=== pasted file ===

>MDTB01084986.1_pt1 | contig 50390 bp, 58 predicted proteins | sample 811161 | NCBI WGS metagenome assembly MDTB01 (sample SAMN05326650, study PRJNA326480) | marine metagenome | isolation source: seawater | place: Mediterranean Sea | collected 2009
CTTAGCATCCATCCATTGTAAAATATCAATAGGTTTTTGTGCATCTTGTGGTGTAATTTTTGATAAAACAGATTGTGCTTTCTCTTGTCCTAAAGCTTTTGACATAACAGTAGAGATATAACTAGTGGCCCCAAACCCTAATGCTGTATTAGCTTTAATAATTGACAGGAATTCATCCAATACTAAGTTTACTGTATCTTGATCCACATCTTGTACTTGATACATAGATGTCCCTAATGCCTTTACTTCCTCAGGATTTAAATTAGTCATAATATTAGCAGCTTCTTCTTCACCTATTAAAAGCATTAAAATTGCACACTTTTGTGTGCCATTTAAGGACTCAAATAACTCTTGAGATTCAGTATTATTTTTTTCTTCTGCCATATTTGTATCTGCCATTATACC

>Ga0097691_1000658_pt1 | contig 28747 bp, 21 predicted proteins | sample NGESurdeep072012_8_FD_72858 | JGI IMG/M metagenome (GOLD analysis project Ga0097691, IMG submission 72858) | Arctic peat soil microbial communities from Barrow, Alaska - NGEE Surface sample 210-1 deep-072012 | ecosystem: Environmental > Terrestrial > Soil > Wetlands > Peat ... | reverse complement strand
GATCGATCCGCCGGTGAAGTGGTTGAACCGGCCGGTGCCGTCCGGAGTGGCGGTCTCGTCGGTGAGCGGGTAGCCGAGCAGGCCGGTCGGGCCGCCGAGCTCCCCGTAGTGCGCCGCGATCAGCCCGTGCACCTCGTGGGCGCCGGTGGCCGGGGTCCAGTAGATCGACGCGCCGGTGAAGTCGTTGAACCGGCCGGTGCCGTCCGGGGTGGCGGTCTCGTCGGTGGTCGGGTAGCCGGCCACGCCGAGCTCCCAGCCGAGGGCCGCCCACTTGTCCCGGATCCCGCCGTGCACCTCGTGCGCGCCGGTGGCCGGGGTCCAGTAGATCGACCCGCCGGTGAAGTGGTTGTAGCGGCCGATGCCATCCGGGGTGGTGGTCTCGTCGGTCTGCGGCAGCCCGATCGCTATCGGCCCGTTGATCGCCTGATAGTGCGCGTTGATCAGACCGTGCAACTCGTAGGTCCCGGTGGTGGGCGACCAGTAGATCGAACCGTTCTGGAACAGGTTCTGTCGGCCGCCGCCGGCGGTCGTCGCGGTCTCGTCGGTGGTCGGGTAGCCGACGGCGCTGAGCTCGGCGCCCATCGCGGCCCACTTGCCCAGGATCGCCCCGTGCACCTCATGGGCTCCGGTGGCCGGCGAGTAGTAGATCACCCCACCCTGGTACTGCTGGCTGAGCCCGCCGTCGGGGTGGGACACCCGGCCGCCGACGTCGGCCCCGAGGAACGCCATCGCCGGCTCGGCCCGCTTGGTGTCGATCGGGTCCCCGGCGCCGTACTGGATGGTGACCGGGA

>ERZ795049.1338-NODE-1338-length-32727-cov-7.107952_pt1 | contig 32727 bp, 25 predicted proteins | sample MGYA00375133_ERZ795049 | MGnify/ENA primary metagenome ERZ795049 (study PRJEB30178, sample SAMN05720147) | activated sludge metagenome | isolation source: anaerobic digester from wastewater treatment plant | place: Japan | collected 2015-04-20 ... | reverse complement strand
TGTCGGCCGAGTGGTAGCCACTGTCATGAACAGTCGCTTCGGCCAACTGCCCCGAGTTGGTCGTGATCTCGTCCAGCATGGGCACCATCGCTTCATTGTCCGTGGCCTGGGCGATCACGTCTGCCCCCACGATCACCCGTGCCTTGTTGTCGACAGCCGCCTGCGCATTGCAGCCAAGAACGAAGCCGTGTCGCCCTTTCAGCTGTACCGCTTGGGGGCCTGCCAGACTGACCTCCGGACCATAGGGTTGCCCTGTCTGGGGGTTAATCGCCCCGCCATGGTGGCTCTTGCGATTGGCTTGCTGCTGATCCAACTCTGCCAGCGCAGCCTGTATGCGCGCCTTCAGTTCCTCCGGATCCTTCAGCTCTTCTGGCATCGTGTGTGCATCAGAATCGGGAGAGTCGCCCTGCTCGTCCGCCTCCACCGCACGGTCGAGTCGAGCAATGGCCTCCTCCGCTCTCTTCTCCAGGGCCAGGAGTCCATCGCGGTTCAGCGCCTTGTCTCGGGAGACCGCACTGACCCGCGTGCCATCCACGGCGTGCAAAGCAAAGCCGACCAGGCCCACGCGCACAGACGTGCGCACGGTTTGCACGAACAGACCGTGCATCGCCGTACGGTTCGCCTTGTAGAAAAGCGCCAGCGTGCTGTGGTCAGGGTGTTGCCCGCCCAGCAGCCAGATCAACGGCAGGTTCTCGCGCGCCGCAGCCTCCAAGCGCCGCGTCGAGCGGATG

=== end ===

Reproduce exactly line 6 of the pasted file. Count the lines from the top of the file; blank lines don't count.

TGTCGGCCGAGTGGTAGCCACTGTCATGAACAGTCGCTTCGGCCAACTGCCCCGAGTTGGTCGTGATCTCGTCCAGCATGGGCACCATCGCTTCATTGTCCGTGGCCTGGGCGATCACGTCTGCCCCCACGATCACCCGTGCCTTGTTGTCGACAGCCGCCTGCGCATTGCAGCCAAGAACGAAGCCGTGTCGCCCTTTCAGCTGTACCGCTTGGGGGCCTGCCAGACTGACCTCCGGACCATAGGGTTGCCCTGTCTGGGGGTTAATCGCCCCGCCATGGTGGCTCTTGCGATTGGCTTGCTGCTGATCCAACTCTGCCAGCGCAGCCTGTATGCGCGCCTTCAGTTCCTCCGGATCCTTCAGCTCTTCTGGCATCGTGTGTGCATCAGAATCGGGAGAGTCGCCCTGCTCGTCCGCCTCCACCGCACGGTCGAGTCGAGCAATGGCCTCCTCCGCTCTCTTCTCCAGGGCCAGGAGTCCATCGCGGTTCAGCGCCTTGTCTCGGGAGACCGCACTGACCCGCGTGCCATCCACGGCGTGCAAAGCAAAGCCGACCAGGCCCACGCGCACAGACGTGCGCACGGTTTGCACGAACAGACCGTGCATCGCCGTACGGTTCGCCTTGTAGAAAAGCGCCAGCGTGCTGTGGTCAGGGTGTTGCCCGCCCAGCAGCCAGATCAACGGCAGGTTCTCGCGCGCCGCAGCCTCCAAGCGCCGCGTCGAGCGGATG